SAGE member Angela Burnett Penn has recently published a book about experiences of people living in the Virgin Islands and their experiences of Hurricane Irma.
The Irma Diaries transposes readers to The Virgin Islands on 6th September, 2017 and into the shoes of islanders on the frontlines of climate change. In a very intimate, personal style, The Irma Diaries captures the harrowing, yet amazing and inspiring and, at times, amusing accounts of the ordinary- turned-extraordinary people who battled through Hurricane Irma, minute by minute, and came out alive.
Click here for more information: https://www.theirmadiaries.com/
"Supporting Climate Adaption Planning for the Commonwealth of Massachusetts: What Surprising Changes will Occur to our Climate, Sea Level and Water Resources?"
Drs. Ambarish Karmalkar (NE CSC Postdoctoral Fellow), Ray Bradley (NE CSC PI), Ridwan Siddique (NE CSC Postdoctoral Fellow), Richard Palmer (NE CSC University Director), and Robert DeConto (NE CSC affiliated investigator) will present their research that informed statewide adaptation strategies as part of an initiative by Governor Baker of Massachusetts. The NE CSC team provided guidance to the commonwealth of Massachusetts, local planners, managers, and the general public on the observed and expected trends in water resources, temperature and precipitation, and estimates of sea level rise.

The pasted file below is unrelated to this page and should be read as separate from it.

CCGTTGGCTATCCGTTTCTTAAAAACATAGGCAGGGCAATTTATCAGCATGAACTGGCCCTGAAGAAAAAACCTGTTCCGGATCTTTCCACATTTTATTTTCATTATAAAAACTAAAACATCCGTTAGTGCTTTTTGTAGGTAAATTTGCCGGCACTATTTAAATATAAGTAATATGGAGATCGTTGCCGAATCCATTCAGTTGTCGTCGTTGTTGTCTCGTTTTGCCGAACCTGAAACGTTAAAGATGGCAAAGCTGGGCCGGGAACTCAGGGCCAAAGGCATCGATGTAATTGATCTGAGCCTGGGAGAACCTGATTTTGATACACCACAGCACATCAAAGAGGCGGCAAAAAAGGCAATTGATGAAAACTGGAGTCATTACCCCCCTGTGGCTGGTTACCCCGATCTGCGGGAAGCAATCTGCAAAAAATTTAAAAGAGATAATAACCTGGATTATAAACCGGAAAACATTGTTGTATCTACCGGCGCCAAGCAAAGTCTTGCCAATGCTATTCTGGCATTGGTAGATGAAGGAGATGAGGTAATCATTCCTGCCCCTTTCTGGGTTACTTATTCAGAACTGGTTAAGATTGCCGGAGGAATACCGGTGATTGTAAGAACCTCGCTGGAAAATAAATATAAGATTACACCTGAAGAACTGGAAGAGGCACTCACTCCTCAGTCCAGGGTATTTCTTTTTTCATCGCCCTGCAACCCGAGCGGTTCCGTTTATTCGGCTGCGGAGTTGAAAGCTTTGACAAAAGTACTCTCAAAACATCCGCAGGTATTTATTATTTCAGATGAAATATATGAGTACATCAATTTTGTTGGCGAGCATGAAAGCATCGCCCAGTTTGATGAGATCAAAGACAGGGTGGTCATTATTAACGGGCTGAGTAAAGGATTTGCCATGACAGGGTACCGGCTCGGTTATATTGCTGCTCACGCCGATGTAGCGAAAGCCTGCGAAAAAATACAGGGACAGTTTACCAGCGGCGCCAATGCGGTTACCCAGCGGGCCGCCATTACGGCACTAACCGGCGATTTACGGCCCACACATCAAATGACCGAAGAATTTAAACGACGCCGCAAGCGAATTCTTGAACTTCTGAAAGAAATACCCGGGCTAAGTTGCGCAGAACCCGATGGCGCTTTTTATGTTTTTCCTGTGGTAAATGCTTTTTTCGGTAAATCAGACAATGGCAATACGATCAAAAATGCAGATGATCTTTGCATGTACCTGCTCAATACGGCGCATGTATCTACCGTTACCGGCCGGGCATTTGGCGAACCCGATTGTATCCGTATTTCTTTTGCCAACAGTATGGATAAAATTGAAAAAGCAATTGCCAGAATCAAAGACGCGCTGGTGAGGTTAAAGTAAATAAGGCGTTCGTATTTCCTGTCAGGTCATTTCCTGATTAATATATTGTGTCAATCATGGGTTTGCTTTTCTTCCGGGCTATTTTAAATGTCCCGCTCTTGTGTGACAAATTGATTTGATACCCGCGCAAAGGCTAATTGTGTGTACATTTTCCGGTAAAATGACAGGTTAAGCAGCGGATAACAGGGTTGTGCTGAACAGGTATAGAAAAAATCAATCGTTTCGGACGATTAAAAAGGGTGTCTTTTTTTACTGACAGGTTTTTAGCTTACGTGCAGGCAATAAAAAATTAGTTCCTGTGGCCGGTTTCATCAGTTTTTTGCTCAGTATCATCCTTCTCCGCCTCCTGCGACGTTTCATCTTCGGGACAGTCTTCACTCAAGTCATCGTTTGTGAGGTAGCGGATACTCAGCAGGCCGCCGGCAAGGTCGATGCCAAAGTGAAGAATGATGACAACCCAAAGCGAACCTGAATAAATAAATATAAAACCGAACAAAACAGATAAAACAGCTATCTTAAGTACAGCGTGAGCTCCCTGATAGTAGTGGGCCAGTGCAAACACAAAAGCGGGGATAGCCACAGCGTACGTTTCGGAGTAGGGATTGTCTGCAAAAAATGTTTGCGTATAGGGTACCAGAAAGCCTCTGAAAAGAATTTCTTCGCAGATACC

The webinar at UMass Amherst will be in Room 134, Morrill Science Center II. To join remotely, visit: https://necsc.umass.edu/webinars/supporting-climate-adaption-planning-commonwealth-massachusetts-what-surprising-changes. This webinar will be recorded and posted about a week after the talk.
The Northeast has been slammed by repeated storms. After the last storm, Chris Reed wrote about Boston and the need for more integrated thinking and planning. This is of course what SAGE members have now been thinking about for several years. Interesting opinion piece - check it out.
Climate readiness: think big, act fast
By Chris Reed
Boston Globe, March 8, 2018
"Until recently, Boston was ahead of other cities in planning for sea-level rise and the effects of climate change before a catastrophic storm like Sandy or Harvey hit. Sure, king tides occasionally overtopped downtown wharves, and South Shore waterfront homes were repeatedly battered by winter storms. But now flooding in downtown Boston, the Seaport, and other neighborhoods is becoming a more regular and recurring phenomenon and is increasingly causing property damage, inconvenience, and, potentially, injury or worse..." See the Boston Globe for the rest of the OpEd.